The essential underpinning for all of this was understood to be a commitment by the nations of the world to international cooperation rather than the confrontational politics which had characterised the period before World War II.

The United Nations provided the political architecture for the new international cooperation. Within the UN were many subsidiary agencies, including the International Monetary Fund (IMF), the International Bank for Reconstruction and Development (the so-called World Bank) and the General Agreement on Tariffs and Trade (GATT).

These three organisations would carry collective responsibility for managing the world economy and the way individual governments related to it. The IMF was responsible for providing a stable financial system; the GATT would define and administer fair and reasonable rules for the conduct of international trade; and the World Bank would help with loans to fund reconstruction and development of the postwar world.

Fundamental to this structure was the belief in the idea of international cooperation. Within the UN itself and its associated agencies, governments met and discussed cooperatively all of the issues concerning them. Multilateral diplomacy was born.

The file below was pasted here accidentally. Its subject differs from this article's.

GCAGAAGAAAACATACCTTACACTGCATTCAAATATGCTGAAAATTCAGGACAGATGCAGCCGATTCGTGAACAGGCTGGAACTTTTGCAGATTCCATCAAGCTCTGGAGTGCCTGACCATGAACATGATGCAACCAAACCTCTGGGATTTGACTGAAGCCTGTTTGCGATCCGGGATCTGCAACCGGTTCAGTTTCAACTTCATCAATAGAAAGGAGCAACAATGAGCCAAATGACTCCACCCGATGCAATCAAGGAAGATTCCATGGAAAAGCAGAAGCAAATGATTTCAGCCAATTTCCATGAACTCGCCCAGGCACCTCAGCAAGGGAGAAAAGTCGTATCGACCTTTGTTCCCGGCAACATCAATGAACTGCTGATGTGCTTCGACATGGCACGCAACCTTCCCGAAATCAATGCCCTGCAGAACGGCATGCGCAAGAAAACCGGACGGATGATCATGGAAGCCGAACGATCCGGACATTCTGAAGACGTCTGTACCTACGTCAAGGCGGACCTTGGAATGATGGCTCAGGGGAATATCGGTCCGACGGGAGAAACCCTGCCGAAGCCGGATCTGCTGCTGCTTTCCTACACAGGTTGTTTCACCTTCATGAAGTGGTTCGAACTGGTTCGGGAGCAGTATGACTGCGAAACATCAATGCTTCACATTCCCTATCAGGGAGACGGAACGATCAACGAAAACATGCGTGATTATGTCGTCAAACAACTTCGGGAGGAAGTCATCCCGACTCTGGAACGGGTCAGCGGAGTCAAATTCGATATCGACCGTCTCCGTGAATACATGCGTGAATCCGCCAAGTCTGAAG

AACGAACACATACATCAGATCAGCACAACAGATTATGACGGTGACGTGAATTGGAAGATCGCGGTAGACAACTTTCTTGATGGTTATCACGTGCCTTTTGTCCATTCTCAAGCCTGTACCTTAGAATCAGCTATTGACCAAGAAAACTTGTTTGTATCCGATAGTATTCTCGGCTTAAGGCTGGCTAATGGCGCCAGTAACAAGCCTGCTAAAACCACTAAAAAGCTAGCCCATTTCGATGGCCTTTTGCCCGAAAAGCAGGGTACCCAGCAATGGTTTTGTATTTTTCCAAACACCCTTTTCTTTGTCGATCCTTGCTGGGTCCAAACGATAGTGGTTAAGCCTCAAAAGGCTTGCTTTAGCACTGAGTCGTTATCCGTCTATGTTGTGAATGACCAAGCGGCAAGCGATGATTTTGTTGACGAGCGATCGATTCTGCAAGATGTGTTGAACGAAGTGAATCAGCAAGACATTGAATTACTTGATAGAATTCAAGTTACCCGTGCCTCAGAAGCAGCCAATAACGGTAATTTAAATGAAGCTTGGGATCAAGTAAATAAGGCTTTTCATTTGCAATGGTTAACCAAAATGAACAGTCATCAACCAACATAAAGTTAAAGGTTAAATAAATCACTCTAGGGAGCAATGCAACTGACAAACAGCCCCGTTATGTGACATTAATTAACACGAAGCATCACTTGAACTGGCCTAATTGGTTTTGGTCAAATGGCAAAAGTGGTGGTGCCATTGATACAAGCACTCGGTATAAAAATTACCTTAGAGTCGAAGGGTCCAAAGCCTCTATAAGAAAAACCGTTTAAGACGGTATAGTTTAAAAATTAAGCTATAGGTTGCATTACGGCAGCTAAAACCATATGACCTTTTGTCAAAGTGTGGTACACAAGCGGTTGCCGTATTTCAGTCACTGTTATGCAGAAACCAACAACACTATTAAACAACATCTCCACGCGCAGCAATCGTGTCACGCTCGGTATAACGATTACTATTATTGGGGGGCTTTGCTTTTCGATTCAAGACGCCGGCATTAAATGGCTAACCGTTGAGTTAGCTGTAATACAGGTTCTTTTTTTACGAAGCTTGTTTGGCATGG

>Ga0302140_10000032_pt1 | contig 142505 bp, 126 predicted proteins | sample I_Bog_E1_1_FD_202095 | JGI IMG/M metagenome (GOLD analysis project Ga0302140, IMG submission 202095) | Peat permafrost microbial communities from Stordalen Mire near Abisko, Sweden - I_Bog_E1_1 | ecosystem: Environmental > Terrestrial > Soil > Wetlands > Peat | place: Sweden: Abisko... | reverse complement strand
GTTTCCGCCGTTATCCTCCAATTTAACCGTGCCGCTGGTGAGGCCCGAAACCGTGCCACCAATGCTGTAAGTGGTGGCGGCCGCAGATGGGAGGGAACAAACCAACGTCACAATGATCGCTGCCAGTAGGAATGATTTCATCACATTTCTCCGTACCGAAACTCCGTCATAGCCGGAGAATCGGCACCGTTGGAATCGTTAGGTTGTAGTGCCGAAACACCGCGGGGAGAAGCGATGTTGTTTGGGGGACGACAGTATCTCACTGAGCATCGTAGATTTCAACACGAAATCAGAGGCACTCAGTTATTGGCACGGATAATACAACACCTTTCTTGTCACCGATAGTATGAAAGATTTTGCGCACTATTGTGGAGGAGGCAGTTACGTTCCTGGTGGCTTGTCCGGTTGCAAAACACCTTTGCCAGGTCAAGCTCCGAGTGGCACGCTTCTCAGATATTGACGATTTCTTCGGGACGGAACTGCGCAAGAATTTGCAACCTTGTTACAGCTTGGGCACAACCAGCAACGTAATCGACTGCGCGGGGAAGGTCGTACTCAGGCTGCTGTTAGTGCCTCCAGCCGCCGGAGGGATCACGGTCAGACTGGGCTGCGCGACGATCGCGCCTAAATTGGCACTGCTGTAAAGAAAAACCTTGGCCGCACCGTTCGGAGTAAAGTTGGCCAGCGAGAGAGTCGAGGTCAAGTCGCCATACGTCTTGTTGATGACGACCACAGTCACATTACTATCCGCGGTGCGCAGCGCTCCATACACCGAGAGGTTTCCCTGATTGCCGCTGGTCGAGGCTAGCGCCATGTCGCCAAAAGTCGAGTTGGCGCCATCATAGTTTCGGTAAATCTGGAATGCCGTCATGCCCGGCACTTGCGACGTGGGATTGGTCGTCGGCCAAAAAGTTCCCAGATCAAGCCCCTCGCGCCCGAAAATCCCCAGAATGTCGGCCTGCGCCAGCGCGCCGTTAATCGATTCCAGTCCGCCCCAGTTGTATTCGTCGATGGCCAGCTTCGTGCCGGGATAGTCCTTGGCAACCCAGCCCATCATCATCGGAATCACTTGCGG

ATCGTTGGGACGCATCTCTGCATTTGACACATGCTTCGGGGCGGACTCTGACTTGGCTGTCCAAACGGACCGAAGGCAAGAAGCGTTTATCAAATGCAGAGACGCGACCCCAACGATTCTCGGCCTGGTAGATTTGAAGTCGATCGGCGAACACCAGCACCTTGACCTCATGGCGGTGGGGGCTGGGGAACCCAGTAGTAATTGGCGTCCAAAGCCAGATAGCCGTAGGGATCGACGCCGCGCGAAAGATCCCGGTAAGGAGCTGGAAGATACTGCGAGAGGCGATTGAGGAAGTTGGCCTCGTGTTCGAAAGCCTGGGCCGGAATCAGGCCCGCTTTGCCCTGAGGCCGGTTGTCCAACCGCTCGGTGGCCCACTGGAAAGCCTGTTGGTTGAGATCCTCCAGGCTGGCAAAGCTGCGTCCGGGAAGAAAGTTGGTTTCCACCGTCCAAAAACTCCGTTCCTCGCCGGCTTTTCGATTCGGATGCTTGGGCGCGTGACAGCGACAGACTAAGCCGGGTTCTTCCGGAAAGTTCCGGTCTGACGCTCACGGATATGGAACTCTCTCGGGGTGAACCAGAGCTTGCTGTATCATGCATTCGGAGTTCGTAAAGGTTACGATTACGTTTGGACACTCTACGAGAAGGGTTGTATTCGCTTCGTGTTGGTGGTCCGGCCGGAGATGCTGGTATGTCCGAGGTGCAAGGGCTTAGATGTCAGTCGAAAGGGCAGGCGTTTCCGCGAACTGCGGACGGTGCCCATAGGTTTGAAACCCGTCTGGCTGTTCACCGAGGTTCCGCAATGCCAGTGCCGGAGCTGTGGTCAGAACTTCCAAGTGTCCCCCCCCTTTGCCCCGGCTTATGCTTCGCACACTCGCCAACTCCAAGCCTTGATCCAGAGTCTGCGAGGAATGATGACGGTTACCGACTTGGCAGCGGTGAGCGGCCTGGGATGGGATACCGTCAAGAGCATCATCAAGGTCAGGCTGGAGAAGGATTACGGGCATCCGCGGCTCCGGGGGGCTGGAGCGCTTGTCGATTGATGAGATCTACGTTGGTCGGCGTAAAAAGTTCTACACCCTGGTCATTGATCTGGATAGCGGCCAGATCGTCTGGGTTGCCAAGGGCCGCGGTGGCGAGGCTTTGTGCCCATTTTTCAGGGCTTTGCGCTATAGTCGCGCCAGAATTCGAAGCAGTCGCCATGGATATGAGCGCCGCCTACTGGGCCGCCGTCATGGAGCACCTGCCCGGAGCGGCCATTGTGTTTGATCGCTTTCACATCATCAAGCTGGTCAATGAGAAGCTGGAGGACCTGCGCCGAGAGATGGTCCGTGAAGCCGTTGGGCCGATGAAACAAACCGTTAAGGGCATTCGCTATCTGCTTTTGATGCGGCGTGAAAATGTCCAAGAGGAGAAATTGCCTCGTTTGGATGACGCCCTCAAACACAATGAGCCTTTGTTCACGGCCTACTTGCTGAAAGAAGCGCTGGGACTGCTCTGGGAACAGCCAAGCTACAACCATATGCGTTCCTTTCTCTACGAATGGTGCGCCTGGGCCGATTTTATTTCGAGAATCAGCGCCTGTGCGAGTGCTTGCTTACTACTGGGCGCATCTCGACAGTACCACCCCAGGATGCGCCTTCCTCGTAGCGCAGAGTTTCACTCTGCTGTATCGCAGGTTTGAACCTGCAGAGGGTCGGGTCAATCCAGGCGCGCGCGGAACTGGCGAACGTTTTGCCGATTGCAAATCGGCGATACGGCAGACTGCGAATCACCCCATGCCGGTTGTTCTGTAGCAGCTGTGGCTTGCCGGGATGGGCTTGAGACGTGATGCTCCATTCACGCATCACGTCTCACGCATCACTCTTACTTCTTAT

The United States had emerged by the end of the war as the West's economic and military superpower. Thus it was understood, at least in the Western world, that the US's commitment to the UN system and to a stable postwar international order was absolutely essential.

The US's leading role became all the more important as it became increasingly obvious that the emerging Soviet empire lent only qualified support to UN principles.

This was despite the fact that the Soviet Union, as one of the victorious allies, was a major participant in the United Nations, although, for obvious reasons, it took no part in any of the capitalist-oriented economic agencies.

Despite all the tensions of the Cold War, this international system worked. In fact, it delivered to the West 25 years of unparalleled peace and prosperity and thereby helped to undermine the appeal of communism.

Almost 20 years after the collapse of Soviet communism, the world - including, most notably, the US - seems to have given up on the postwar international system that delivered so many benefits.

In the minds of some, the events and circumstances leading up to the 2003 US-led invasion of Iraq marked the turning point. Certainly, it is true that, in the context of Iraq, the United States made public its bedrock hostility towards the United Nations - repudiating the idea of international cooperation, and expressing, instead, a preference for unilateral action.

Change in attitude

But it has to be said the change in attitude about the value of the postwar political and economic structures goes back much further than 2002-3. And, it had its roots in economics rather than politics.